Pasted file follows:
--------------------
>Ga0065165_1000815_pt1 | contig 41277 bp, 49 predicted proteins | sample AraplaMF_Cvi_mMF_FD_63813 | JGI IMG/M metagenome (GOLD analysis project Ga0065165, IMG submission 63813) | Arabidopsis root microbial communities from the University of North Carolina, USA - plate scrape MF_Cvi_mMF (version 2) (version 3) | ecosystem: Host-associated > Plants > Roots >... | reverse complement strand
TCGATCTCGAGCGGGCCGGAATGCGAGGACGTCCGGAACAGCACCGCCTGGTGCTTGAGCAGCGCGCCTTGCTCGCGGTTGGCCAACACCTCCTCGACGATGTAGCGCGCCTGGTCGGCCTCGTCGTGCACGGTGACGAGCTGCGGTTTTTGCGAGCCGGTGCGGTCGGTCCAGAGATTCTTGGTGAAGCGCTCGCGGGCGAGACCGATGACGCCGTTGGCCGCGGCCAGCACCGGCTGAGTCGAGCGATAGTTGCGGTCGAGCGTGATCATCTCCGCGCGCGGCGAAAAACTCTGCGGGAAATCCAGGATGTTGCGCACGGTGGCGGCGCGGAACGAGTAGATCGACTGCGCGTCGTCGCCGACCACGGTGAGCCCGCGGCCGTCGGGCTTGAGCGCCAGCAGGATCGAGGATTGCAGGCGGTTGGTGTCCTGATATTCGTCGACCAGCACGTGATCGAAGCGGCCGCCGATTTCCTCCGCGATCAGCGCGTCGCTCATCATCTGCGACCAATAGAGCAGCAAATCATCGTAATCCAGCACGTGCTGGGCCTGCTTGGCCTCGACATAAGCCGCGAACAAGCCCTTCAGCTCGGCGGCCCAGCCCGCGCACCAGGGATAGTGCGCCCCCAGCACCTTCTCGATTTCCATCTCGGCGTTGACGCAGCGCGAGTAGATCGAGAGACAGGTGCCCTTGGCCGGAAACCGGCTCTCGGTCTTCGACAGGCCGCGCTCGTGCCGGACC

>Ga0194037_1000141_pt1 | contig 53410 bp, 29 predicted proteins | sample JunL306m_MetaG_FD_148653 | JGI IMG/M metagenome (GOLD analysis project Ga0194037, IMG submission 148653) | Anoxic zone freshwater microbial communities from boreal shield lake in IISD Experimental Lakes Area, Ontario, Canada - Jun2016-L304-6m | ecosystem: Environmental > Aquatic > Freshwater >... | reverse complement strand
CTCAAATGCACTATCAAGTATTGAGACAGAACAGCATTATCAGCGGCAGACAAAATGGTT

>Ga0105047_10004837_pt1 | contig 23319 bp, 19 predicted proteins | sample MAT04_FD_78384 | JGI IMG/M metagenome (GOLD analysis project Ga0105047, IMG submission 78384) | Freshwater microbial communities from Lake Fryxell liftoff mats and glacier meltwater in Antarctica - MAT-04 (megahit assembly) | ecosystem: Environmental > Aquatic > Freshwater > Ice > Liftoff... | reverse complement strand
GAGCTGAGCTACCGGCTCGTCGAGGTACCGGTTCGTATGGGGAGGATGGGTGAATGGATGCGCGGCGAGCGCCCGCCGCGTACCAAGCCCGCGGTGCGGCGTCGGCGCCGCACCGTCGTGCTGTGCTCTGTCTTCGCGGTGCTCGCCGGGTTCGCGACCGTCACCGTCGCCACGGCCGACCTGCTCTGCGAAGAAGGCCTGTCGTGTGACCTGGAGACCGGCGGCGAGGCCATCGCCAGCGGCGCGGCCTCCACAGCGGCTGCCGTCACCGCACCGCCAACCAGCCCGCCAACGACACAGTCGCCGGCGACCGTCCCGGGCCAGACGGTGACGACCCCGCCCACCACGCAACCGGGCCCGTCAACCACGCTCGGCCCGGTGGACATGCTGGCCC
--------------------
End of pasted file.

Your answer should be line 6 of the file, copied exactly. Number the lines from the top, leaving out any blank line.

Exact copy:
GAGCTGAGCTACCGGCTCGTCGAGGTACCGGTTCGTATGGGGAGGATGGGTGAATGGATGCGCGGCGAGCGCCCGCCGCGTACCAAGCCCGCGGTGCGGCGTCGGCGCCGCACCGTCGTGCTGTGCTCTGTCTTCGCGGTGCTCGCCGGGTTCGCGACCGTCACCGTCGCCACGGCCGACCTGCTCTGCGAAGAAGGCCTGTCGTGTGACCTGGAGACCGGCGGCGAGGCCATCGCCAGCGGCGCGGCCTCCACAGCGGCTGCCGTCACCGCACCGCCAACCAGCCCGCCAACGACACAGTCGCCGGCGACCGTCCCGGGCCAGACGGTGACGACCCCGCCCACCACGCAACCGGGCCCGTCAACCACGCTCGGCCCGGTGGACATGCTGGCCC